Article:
It took me several days, but I’ve finally gone hiking. I thought it would be the very first thing I’d do, that I’d settle into my room at La Muse, look out the window, and promtply run out to the green hills.
And I wanted to- oh believe me, I wanted to- but for nearly all of this first week at the retreat, I’ve been fighting a cold. At first I thought this was a good thing, that it would give me more time to write, but mostly it’s just been frustrating. I want the energy to write and to go hiking.
My energy has been coming back, and so for the last two days, I’ve gone out to explore the mountains that I fell in love with three years ago.
Like so much else here, the memories come flooding back, and it almost amazes me what I can remember. As I hiked up the steep, rocky hill on what I call the “Lastours view” hike, it hits me with such a strong sense of knowing: there’s a spot coming up where I like to stop and rest. The spot with the tree that’s just tall enough to provide some shade, the one that casts its shadow over a rocky wall that’s the perfect height to rest against- ah yes, there it is. I’m out of breath, and like I always did, like I probably always will, I stop here and drink some water.
After that first hike I began to think that I wouldn’t exactly be having adventures out here this time around; that I’ve already done all of the hikes, that I know this terrain. But then I found myself setting out yesterday, not exactly sure where I wanted to go. I stopped by the source at the bottom of the village to fill up my water bottles (I love that there’s a place to get water that’s actually called ‘the source’ and it’s the first thing that people say to you when you arrive here: “Have you been to the source yet?”). Then, since I’m already down here, I decide to follow a nearby path that winds up and out of the village, the one that heads towards the lake.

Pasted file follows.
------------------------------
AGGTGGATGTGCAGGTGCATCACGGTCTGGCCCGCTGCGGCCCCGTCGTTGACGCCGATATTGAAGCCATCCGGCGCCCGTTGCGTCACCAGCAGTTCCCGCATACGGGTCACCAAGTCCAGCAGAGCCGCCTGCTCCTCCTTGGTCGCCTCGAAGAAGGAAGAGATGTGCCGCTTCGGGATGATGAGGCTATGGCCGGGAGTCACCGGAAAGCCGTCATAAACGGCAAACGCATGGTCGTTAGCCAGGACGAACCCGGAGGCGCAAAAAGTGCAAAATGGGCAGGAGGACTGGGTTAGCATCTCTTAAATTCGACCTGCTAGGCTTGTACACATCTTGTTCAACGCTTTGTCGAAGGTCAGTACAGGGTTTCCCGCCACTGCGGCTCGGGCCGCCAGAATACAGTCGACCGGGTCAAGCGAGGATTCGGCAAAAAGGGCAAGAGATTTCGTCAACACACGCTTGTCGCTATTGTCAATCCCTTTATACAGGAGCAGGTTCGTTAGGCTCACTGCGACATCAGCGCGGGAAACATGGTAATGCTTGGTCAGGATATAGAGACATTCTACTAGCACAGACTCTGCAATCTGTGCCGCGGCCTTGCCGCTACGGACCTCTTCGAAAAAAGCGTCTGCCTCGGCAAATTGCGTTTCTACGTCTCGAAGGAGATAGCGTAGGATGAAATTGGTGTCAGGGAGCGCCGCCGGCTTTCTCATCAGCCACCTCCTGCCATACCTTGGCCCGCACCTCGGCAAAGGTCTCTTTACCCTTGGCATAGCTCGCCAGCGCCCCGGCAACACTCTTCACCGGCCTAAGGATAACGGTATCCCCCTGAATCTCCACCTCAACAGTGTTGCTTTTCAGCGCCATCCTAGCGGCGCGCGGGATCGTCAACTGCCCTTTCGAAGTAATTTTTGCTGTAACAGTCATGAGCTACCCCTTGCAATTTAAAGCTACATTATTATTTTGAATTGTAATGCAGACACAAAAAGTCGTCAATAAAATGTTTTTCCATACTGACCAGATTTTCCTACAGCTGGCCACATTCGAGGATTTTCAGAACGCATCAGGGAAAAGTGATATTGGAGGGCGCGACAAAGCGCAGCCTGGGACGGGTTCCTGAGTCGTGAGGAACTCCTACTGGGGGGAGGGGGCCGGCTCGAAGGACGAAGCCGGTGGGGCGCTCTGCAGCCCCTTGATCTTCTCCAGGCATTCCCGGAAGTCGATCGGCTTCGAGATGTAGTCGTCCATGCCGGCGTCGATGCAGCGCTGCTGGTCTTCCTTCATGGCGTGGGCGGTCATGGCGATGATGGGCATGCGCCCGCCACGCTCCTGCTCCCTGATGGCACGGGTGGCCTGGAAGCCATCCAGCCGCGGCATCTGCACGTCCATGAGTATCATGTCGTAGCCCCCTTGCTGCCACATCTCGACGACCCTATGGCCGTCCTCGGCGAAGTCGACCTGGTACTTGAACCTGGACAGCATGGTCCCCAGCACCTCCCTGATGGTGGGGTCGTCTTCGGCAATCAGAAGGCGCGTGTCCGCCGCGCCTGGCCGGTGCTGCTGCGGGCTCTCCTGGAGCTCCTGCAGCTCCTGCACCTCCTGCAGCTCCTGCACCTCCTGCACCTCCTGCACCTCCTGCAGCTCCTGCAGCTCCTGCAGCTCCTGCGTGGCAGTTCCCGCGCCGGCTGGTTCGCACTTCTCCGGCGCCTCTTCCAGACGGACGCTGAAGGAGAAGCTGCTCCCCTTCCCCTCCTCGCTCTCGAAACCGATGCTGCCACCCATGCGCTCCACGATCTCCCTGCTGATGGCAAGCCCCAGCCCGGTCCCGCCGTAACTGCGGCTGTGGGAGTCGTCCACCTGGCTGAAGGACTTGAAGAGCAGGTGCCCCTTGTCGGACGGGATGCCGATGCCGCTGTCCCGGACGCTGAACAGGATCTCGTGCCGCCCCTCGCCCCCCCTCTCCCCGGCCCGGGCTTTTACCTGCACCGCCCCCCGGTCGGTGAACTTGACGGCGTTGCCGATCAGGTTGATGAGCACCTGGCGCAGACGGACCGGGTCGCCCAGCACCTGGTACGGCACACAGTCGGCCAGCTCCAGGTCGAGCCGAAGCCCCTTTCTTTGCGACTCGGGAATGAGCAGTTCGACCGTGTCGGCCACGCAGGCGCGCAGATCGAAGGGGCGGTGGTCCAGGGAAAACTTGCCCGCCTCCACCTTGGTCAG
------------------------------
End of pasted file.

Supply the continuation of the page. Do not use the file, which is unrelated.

I don’t want to walk all the way to the lake today (I haven’t been yet and there’s talk of a group going later in the week), but I know that the path will connect me to a track that can take me over the mountain. So I venture off, gradually making my way up and up on this shaded and narrow trail through the woods.
Almost immediately, I’m not having much fun. There are trees and bushes on either side of me and spiders have cast their webs across the trail and with nearly every other step, I’m walking staight through the stringy webs. I wipe against my arms and legs constantly, trying to rid myself of the invisible strings.
Soon the path curves and opens up and I remember this from last time: it’s a wide and grassy path, hot in the sun. This time, too, it’s hot in the sun and the path is rather wide and grassy, but it looks like it hasn’t been maintained in the three years since I’ve been here last. Wildflowers and weeds shoot up from the ground and take over the trail almost to the point where it’s hard to know if you’re still on a trail or not. And really, this wouldn’t be so bad if there weren’t stalks of thorns, too. Fields of thorns, as I came to call them, endless fields of thorns.
To be fair, I’d been warned. Another resident, the film editor, has been hiking a lot. He’d arrived a few days before the rest of us and only stayed a week- he’s already gone. But on his last full day he hiked up to the lake, taking the same trail out of the village that I was on now. I asked him about the hike and he gave me some tips, adding, “Oh, if you have long pants, you might want to wear them.”
He said his legs got a little cut up but he really didn’t mind, and that was it. I didn’t think much of it, just assumed that there were a few overgrown sections, that it probably wasn’t that bad.
Let me just say: I should have worn long pants. By the time I got out of the field of thorns, there were scrapes and cuts all over the bottom half of my legs. I’d been careful, too, moving slowly, stepping high, knocking branches away with the end of my stick. But it didn’t matter, the thorns were everywhere. Little nettles were, too, their tiny sharp ends wedging into my socks and shoes and jabbing against my ankles.
“Never again,” I muttered to myself as the path finally joined the road and I walked on towards the mountain top.
But then the longer I walked, the higher I climbed up towards the ridge of the mountain, the dryer the air felt, the stronger the wind- the annoyance and pain of the first part of the hike vanished. All I was left with was that incredible feeling of freedom and space, the kind of strength you feel when you’ve made it to the top of something.
I love being back here. I ended my hike hot and sweaty and had to pluck a tiny needle of a thorn from the heel of my foot- but I love it. I’m trying hard to spend time inside, at my desk, but I also can’t resist what is sitting outside my window. Already a week of the retreat is gone- a week!- but I still have two more. And I have a feeling that there are several more adventures waiting for me.